Hope that helps
 
OP
OP
D

Diane Kennedy

Bronze Contributor
Aug 31, 2007
795
209
49
Thank you all for your comments. I'm running an OLD MacBook G4 - the tiny one.

My computer travels a lot with me and size does matter (but not quite the way you might think, in this case)

The two issues - the optical drive and I was concerned like MrK said with the heat. Our video guy runs his Macs hard when he does our events (couple of MacBookPros and a tower all running together for the events) and the #1 problem he has is with heat. He literally has burnt up computers. (he puts it on a cooling pad...one more thing to carry)

But boy it looks cool. I also like the iPhone-like functions on the touchpad.

I have a desktop PC that I use for two functions (tax based software that is a memory hog and an audio recording software I just have never gotten rid of)

Appreciate the help - everybody gets rep++
 

Allthingznew

Contributor
Aug 26, 2007
416
56
25
Thanks for the speed and I enjoyed your comment. The beauty of life in the fastlane is that you can choose to get something like this and only use it twice a year if you want, or use it so much you have to get another one. Ahhh, the power of choice. Now where have I heard that before? :smxB:
 

Mr K

New Contributor
Jan 14, 2008
45
6
14
Thanks for the rep++ ... much appreciated.

I'm trying to find out more about the heat issues with the AIR, it maybe that Apple have solved that solution. I know one of the reasons the MacBooks get hot is that the CPU uses the Aluminum to dissipates the heat - so while the case is hot the CPU remains stable. Of course that means you don't want it sitting on your lap.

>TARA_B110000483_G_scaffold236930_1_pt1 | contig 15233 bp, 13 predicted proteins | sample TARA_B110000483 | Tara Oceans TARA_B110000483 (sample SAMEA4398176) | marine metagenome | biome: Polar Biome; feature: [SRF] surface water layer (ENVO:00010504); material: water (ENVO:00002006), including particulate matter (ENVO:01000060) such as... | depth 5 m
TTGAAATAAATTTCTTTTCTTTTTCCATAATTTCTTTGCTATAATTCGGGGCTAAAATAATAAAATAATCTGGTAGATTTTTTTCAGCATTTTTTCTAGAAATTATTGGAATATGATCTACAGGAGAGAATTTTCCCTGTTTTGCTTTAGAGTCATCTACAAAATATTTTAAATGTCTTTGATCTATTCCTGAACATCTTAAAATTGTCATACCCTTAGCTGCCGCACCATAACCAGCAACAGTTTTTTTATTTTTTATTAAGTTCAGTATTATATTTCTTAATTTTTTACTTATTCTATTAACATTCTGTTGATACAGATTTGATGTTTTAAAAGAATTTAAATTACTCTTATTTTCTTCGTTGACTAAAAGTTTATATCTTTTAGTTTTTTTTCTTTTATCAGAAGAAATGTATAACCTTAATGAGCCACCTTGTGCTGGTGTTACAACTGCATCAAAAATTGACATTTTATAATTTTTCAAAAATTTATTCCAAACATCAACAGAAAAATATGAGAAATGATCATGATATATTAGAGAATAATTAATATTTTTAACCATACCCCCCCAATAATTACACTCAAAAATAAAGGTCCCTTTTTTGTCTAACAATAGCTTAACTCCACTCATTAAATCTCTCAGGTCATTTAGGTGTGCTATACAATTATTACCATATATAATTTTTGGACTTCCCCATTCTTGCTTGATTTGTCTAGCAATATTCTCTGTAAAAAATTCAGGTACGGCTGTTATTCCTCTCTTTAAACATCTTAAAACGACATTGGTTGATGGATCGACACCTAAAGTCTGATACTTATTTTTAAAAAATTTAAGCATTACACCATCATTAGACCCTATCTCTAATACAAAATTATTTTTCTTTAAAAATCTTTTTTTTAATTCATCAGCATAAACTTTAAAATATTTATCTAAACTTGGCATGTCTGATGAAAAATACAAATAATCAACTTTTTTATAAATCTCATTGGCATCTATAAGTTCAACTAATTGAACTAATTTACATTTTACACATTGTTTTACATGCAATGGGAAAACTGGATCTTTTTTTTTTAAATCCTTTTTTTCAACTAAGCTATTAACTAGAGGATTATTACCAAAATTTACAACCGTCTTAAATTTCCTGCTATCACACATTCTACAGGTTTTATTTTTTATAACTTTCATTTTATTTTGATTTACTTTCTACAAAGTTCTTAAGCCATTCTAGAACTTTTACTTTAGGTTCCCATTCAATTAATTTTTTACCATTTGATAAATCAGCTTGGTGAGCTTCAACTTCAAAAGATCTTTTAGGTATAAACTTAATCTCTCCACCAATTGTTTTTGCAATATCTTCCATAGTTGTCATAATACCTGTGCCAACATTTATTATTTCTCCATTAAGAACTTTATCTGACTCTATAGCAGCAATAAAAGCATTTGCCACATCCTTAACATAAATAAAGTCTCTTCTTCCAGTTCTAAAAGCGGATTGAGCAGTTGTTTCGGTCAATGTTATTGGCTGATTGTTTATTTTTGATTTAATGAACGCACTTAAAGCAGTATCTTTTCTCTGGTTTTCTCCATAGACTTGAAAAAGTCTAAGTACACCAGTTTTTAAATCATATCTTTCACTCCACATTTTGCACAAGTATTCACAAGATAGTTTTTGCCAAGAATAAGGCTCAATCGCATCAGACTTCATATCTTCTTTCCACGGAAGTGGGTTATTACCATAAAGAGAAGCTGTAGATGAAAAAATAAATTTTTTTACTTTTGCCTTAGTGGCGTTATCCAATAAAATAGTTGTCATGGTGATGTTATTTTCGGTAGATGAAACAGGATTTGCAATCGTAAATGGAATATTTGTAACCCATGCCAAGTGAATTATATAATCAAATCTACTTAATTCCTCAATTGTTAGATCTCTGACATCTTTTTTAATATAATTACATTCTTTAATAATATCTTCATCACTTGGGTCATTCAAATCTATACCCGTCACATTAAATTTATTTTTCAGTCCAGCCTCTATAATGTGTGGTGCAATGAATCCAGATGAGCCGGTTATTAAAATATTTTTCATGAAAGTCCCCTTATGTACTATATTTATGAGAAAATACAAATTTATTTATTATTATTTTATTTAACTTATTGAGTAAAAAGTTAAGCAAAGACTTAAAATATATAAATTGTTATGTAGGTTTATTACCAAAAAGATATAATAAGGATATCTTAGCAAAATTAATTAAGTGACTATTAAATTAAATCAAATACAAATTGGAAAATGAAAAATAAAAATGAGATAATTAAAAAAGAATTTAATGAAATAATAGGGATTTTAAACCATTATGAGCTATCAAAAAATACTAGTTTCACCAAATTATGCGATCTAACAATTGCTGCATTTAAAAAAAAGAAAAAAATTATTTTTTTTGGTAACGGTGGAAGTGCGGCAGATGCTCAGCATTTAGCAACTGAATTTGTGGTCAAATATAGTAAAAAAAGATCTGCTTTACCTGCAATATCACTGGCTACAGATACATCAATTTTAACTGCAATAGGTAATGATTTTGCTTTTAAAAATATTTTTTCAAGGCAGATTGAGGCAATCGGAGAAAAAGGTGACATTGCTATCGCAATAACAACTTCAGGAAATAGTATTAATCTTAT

My thought for your video guy is that his tower might be generating more heat into the area than the laptops like. I sit beside a G5 tower here at work, and the fans exhaust under my desk - it's a nice heater in winter, not so in summer. A small desk fan does wonders for lowering computer temps in that sort of situation.
 

8 SNAKE

Contributor
Aug 15, 2007
239
44
25
Midwest
I don't want to hijack or derail Diane's thread, but I am curious about the price of Macs. Why are they so much more expensive than similar PCs?
 
OP
OP
D

Diane Kennedy

Bronze Contributor
Aug 31, 2007
795
209
49
I don't want to hijack or derail Diane's thread, but I am curious about the price of Macs. Why are they so much more expensive than similar PCs?
With all due respect, why does it matter?

I could spend all day complaining that my beachfront San Diego house costs more than a house in Central Texas, but the fact is there are features of my Sand Diego home that I can't get in Central Texas.

If I've done a cost/benefit analysis and it meets my criteria and I can afford it. Why not?
 

Russ H

Gold Contributor
Read Millionaire Fastlane
Speedway Pass
Jul 25, 2007
6,556
1,293
381
58
Napa Valley, CA
8 Snake-

Back when I first started doing 3-D CAD, I billed my services at $400 an hour (this was in 1989, before the PC even had Windows 3.0). Back then $400/hr was expensive!

I got lots of jobs, because my bids were about 10% of what those on the PC and other platforms would charge (i.e., 90% less). I could do in 3-6 hours what took someone on the PC about 30 to 50+ hours (and this was guys who just did CAD-- total whiz's at the stuff).

It got so that I didn't even tell people how little time it would take. I just bit out the work at $1000 an hour, and I *still* beat out all of my competitors.